Chestene Coverdale, who rose from a sharecropper family, taught in Long Island schools for three decades and later founded and ran the Greater Sayville Food Pantry, has died. She was 82.
Coverdale died Wednesday at Good Shepherd Hospice Center at St. Charles Hospital in Port Jefferson of complications from a stroke she had at the end of July.
The youngest of 12 children, Coverdale was born in Westover, Maryland. Her father died when she was 3 months old, leaving her mother alone to raise the family. From that humble beginning, she graduated from Delaware State College where she met her future husband Fred Coverdale. They moved to Long Island when she was recruited by the Middle Country School District to teach physical education and health.
“She had a heart and determination and a sense of self that will stick with me for the rest of my life,” said her son John Coverdale of Blue Point, a human resources consultant. “My parents came from socio-economic areas drastically different than Long Island, and how they got here I don’t know because they had no mentors, and no parents they could call for money. But they bonded, and helped each other …throughout their lives.”
Islip Town Supervisor Angie Carpenter described Coverdale as “sweet, graceful, and low-keyed” but also determined.
“She was an iron fist in a velvet glove,” Carpenter said. “She was on a mission to help people who needed it and made it happen.”
The African American couple were a civic force in a mainly white community because of their personal bearing and decades of local friendships, according to those who knew them.
“It was very hard to say no to Chestene,” said Charlene Lehmann, the pantry’s secretary. “She treated everyone from our homeless to CEOs with the same kindness and dignity. She was the type of person that everyone she touched ended up wanting to be a better person.”
She was active in many community groups, including stints as Sayville Rotary president, a Brookhaven Memorial Hospital advisory board member and supervising student teachers for Dowling College.
Coverdale taught several years in Middle Country, 12 years in Center Moriches and later worked as a sixth-grade teacher in Mount Sinai for 14 years until she retired in 1991. Her husband had a 30-year career in Bayport-Blue Point, rising to high school principal and assistant superintendent. When they first moved here, they lived in Patchogue and later Bayport.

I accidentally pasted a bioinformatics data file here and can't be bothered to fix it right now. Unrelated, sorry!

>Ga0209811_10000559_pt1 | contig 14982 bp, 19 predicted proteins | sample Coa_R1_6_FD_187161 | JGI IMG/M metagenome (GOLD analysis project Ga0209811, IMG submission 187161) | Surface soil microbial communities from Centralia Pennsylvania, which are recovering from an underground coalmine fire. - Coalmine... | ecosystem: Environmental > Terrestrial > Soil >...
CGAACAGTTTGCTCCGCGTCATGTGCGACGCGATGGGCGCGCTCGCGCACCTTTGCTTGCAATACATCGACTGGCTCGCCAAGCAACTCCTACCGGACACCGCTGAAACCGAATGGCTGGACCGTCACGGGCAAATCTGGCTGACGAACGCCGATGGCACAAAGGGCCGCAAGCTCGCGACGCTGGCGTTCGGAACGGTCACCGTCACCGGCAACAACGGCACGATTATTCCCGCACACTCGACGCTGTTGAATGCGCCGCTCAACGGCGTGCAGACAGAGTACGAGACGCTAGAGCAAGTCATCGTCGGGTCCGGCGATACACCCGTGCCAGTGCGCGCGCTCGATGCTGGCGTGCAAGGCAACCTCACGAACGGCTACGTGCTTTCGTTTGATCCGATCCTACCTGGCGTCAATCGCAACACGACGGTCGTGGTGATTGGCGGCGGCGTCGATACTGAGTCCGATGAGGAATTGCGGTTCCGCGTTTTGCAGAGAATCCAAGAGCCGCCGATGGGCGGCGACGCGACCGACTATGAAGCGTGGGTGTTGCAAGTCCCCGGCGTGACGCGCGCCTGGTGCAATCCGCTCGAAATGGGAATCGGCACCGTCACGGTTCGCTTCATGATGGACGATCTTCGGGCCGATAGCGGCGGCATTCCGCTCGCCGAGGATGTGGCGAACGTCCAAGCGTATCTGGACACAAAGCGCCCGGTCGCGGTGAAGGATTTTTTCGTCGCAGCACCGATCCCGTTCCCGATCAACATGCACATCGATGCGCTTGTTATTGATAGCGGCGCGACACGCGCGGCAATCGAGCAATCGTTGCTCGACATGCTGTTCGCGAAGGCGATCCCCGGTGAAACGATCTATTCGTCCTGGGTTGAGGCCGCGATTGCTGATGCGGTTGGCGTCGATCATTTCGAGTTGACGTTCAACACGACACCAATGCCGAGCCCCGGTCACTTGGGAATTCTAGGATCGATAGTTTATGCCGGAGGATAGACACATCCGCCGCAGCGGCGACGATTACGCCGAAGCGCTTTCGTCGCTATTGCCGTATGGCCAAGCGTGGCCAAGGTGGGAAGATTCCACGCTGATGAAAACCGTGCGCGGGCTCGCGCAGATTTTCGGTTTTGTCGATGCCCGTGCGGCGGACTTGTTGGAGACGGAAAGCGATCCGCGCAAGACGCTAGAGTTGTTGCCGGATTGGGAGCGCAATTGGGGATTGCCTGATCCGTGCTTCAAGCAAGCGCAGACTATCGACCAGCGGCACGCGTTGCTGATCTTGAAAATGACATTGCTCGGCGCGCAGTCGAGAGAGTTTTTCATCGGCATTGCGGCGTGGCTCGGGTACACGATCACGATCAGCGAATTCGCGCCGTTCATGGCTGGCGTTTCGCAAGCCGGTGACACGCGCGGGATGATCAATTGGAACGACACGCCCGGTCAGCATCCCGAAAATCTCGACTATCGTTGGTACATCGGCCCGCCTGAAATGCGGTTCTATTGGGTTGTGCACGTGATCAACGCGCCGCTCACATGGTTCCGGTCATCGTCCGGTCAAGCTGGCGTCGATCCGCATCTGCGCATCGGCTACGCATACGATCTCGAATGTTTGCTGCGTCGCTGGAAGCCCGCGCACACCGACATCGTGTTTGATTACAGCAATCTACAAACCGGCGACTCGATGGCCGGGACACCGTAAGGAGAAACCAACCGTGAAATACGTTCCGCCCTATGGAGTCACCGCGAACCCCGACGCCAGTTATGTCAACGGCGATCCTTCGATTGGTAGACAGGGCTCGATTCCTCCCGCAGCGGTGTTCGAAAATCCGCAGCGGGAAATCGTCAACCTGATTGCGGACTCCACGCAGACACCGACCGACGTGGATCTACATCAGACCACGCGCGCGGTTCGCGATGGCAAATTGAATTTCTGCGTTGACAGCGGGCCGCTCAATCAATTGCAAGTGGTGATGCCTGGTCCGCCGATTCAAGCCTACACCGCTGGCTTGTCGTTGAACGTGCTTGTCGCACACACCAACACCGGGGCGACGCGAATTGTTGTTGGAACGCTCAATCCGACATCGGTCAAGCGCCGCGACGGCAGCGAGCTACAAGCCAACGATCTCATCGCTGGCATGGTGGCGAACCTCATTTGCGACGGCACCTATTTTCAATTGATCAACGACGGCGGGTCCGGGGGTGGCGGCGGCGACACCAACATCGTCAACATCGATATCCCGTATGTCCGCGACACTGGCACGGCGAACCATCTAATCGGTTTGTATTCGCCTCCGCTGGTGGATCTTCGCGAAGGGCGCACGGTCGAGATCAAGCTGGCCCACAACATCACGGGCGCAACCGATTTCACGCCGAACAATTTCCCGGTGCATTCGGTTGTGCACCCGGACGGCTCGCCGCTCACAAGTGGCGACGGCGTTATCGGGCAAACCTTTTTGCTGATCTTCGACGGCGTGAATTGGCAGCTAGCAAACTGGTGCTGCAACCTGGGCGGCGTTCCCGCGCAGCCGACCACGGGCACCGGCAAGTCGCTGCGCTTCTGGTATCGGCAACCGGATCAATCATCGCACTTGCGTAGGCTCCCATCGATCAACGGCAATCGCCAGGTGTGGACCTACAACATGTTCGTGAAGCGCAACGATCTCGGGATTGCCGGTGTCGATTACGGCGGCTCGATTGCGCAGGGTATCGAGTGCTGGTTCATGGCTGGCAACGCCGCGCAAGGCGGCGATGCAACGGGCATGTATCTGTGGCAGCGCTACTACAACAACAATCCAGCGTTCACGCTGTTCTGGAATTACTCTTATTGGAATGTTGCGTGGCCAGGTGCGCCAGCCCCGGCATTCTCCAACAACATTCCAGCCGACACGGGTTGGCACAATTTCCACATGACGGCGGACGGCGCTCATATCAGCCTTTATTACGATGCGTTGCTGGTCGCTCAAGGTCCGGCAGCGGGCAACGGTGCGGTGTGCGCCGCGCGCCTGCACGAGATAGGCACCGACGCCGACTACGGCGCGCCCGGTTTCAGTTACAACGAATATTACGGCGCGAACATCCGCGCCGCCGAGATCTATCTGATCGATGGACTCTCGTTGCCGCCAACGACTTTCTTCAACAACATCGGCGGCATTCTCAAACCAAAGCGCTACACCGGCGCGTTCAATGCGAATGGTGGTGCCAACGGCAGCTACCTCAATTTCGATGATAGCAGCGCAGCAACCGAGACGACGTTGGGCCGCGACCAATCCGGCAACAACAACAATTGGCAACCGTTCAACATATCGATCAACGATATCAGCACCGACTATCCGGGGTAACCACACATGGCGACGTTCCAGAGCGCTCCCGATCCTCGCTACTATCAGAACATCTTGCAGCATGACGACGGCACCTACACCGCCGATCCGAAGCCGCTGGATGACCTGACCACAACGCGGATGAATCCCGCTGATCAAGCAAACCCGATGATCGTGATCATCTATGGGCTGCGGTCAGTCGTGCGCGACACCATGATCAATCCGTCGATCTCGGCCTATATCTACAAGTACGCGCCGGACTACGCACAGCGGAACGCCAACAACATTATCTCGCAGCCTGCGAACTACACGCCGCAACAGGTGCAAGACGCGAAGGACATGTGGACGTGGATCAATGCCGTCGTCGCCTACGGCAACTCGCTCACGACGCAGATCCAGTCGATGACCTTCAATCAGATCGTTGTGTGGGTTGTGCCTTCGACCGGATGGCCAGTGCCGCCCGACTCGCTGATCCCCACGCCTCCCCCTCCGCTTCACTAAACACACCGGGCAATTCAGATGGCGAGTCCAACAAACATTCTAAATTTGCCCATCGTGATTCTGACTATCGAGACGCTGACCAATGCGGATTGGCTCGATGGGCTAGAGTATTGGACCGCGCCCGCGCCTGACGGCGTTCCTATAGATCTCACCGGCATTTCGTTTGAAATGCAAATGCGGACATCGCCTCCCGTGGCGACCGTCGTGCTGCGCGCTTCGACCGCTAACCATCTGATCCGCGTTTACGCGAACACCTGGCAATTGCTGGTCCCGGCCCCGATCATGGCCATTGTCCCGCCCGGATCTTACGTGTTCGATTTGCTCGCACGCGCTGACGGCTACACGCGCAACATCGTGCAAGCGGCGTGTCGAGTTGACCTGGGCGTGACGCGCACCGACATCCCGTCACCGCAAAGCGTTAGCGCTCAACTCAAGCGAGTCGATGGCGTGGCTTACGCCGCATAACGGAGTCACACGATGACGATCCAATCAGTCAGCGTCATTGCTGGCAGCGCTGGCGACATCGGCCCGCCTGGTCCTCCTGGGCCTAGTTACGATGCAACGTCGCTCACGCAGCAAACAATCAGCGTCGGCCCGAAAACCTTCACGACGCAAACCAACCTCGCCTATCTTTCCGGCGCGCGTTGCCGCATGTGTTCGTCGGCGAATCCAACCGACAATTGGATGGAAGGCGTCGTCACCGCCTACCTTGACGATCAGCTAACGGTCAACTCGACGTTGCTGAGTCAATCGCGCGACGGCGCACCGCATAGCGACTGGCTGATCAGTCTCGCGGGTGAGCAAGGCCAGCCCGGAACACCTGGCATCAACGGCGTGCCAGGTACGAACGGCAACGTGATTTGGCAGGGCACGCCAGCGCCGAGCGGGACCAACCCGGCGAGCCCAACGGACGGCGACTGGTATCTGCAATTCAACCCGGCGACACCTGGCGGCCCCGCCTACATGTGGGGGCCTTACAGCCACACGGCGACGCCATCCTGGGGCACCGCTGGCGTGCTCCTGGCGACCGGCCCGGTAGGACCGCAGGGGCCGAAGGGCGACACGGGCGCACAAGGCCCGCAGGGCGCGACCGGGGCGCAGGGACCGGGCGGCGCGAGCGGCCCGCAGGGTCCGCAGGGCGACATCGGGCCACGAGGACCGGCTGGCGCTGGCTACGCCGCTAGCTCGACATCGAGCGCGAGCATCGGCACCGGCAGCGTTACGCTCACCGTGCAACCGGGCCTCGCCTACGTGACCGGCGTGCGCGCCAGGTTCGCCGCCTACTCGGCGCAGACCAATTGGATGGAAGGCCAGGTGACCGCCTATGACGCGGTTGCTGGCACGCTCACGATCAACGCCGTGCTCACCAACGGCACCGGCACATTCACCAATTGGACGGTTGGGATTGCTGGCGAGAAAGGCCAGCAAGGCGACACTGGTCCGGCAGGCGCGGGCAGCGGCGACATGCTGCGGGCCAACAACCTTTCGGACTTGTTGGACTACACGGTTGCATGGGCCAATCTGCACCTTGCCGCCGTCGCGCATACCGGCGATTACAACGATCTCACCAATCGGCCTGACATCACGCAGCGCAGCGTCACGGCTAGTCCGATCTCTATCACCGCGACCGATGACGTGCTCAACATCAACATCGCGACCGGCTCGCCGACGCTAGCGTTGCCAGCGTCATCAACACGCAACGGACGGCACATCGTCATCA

The couple were wed for 53 years; her husband died in 2013.
Her son said at times her mother was “like a…cheerleader” for her husband when he coached school basketball and football. He recalled his mother even put up with his coaching at a summer basketball camp with famed Niagara University and later NBA coach Frank Layden, even though the family had to stay in a dorm. “The next year she made sure they squeezed in a separate vacation,” he said.
In 1991, Coverdale started the Greater Sayville Food Pantry, located in the historic Gillette House just below Main Street and worked unpaid until stricken. “She saw a need before anyone else and very methodically engaged the community at a time when some might have resisted,” said Mary Lou Cohalan, a friend. “They got behind the idea because they got behind Chestene.”
The pantry, which now serves about 460 people a month, isn’t limited to food. “She found out what clients needed whether it was help paying for a heating bill to a job recommendation,” said Lehmann. “One recipient just told me his life didn’t begin until he walked in the door and met Chestene.”
Other survivors include daughter Terri Coverdale of Bayport; a brother, Lester Ballard of Hyattsville, Maryland; a sister, Isabelle Walker of Washington, D.C.; four grandchildren and one great-grandchild.
A wake will be held Sunday, 2- 4 p.m. and 7-9 p.m. at Raynor and D’Andrea in West Sayville. Private cremation will be held later. In lieu of flowers, donations can be made to the Greater Sayville Food Pantry, 47 Gillette Ave., Sayville, N.Y. 11782 or Bayport-Blue Point Foundation, P.O. Box 750, Bayport, N.Y. 11705.